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Parallel and functionally segregated processing of task phase and conscious content in the prefrontal cortex

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Kapoor,  V
Department Physiology of Cognitive Processes, Max Planck Institute for Biological Cybernetics, Max Planck Society;
Max Planck Institute for Biological Cybernetics, Max Planck Society;

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Besserve,  M
Department Physiology of Cognitive Processes, Max Planck Institute for Biological Cybernetics, Max Planck Society;
Max Planck Institute for Biological Cybernetics, Max Planck Society;

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Logothetis,  NK
Department Physiology of Cognitive Processes, Max Planck Institute for Biological Cybernetics, Max Planck Society;
Max Planck Institute for Biological Cybernetics, Max Planck Society;

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Panagiotaropoulos,  TI
Department Physiology of Cognitive Processes, Max Planck Institute for Biological Cybernetics, Max Planck Society;
Max Planck Institute for Biological Cybernetics, Max Planck Society;

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Citation

Kapoor, V., Besserve, M., Logothetis, N., & Panagiotaropoulos, T. (2018). Parallel and functionally segregated processing of task phase and conscious content in the prefrontal cortex. Communications Biology, 1: 215, pp. 1-12. doi:10.1038/s42003-018-0225-1.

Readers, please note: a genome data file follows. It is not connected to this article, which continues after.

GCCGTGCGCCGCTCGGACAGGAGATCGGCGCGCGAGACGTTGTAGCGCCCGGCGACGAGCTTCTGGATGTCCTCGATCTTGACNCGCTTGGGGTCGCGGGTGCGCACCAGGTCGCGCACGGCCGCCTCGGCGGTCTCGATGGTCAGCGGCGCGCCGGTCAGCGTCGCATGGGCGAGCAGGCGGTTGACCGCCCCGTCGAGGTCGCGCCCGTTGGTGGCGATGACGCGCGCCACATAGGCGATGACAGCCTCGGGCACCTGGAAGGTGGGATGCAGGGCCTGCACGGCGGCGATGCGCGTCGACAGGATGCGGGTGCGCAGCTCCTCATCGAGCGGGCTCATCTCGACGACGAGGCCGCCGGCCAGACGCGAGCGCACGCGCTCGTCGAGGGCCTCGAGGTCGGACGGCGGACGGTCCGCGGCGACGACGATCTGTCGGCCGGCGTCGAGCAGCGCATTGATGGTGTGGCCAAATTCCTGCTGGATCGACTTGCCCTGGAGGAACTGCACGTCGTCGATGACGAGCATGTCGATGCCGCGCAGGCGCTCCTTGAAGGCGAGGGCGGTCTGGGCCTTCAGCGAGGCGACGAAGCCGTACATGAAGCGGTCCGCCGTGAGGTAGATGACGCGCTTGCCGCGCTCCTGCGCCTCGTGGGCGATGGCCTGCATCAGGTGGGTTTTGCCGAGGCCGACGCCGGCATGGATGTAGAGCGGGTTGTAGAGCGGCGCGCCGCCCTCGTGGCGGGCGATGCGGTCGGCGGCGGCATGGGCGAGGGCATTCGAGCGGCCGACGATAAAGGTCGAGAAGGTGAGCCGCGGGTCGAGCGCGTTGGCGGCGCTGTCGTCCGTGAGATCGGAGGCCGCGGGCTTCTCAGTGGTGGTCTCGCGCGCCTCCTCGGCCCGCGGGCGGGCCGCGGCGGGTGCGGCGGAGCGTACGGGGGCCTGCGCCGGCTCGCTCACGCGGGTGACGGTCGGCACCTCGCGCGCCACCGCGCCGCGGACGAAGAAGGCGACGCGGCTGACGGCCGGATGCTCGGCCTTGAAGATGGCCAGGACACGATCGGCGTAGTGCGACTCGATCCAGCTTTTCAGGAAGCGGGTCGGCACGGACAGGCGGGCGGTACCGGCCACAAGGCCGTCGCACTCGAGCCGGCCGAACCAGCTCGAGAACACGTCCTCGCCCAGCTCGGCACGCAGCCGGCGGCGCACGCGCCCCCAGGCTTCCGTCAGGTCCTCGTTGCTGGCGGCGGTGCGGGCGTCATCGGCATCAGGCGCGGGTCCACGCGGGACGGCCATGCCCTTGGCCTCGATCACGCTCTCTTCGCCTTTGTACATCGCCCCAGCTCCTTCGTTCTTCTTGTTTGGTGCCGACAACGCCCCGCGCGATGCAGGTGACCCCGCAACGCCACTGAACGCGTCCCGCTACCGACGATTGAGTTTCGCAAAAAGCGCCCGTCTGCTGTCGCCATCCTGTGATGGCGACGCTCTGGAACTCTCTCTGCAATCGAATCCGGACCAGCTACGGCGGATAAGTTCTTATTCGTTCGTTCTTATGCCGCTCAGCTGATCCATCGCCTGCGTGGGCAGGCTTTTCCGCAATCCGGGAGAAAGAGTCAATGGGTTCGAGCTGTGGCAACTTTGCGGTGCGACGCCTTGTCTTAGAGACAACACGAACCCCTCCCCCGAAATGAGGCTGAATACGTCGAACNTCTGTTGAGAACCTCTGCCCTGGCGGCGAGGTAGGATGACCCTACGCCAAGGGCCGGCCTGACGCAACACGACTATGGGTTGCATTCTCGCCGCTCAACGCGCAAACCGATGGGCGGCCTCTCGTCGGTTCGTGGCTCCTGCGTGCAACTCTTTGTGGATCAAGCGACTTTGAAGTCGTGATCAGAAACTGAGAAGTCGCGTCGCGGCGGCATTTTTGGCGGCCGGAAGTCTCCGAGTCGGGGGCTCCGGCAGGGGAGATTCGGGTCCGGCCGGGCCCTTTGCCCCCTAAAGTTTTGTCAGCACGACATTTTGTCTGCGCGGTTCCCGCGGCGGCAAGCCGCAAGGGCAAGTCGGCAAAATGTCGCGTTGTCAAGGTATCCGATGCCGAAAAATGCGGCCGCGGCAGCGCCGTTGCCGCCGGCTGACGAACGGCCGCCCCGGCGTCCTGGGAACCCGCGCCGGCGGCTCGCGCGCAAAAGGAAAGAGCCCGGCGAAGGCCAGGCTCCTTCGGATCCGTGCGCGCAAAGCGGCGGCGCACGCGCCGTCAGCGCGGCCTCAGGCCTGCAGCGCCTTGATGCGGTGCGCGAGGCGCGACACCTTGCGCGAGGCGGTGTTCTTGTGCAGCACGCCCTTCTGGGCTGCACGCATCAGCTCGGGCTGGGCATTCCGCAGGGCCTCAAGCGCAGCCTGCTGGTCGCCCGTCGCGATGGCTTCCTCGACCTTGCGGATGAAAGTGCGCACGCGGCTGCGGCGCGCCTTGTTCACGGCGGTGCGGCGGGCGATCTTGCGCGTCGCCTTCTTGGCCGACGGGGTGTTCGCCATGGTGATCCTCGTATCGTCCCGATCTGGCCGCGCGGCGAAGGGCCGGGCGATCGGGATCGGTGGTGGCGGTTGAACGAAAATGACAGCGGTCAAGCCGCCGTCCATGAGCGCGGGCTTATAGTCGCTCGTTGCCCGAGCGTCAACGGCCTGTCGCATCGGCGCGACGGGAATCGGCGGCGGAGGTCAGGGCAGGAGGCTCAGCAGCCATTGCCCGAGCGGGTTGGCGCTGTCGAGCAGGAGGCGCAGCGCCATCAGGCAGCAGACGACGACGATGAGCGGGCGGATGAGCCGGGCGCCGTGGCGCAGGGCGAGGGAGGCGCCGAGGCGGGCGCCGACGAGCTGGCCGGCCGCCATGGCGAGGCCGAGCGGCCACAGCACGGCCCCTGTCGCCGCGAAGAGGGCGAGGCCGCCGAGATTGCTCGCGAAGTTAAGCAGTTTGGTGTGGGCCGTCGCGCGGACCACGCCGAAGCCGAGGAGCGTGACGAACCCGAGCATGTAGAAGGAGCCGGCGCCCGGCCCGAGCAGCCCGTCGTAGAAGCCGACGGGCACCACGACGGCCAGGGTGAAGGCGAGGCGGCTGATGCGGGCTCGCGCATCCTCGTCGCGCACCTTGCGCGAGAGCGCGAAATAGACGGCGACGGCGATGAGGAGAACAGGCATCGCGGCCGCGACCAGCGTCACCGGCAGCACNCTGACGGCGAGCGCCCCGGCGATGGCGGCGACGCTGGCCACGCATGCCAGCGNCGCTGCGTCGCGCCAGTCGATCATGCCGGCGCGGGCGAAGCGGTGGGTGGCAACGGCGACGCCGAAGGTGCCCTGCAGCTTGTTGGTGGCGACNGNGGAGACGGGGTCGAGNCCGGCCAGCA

Cite as: http://hdl.handle.net/21.11116/0000-0002-9DB9-D
Abstract
The role of lateral prefrontal cortex (LPFC) in mediating conscious perception has been recently questioned due to potential confounds resulting from the parallel operation of task related processes. We have previously demonstrated encoding of contents of visual consciousness in LPFC neurons during a no-report task involving perceptual suppression. Here, we report a separate LPFC population that exhibits task-phase related activity during the same task. The activity profile of these neurons could be captured as canonical response patterns (CRPs), with their peak amplitudes sequentially distributed across different task phases. Perceptually suppressed visual input had a negligible impact on sequential firing and functional connectivity structure. Importantly, task-phase related neurons were functionally segregated from the neuronal population, which encoded conscious perception. These results suggest that neurons exhibiting task-phase related activity operate in the LPFC concurrently with, but segregated from neurons representing conscious content during a no-report task involving perceptual suppression.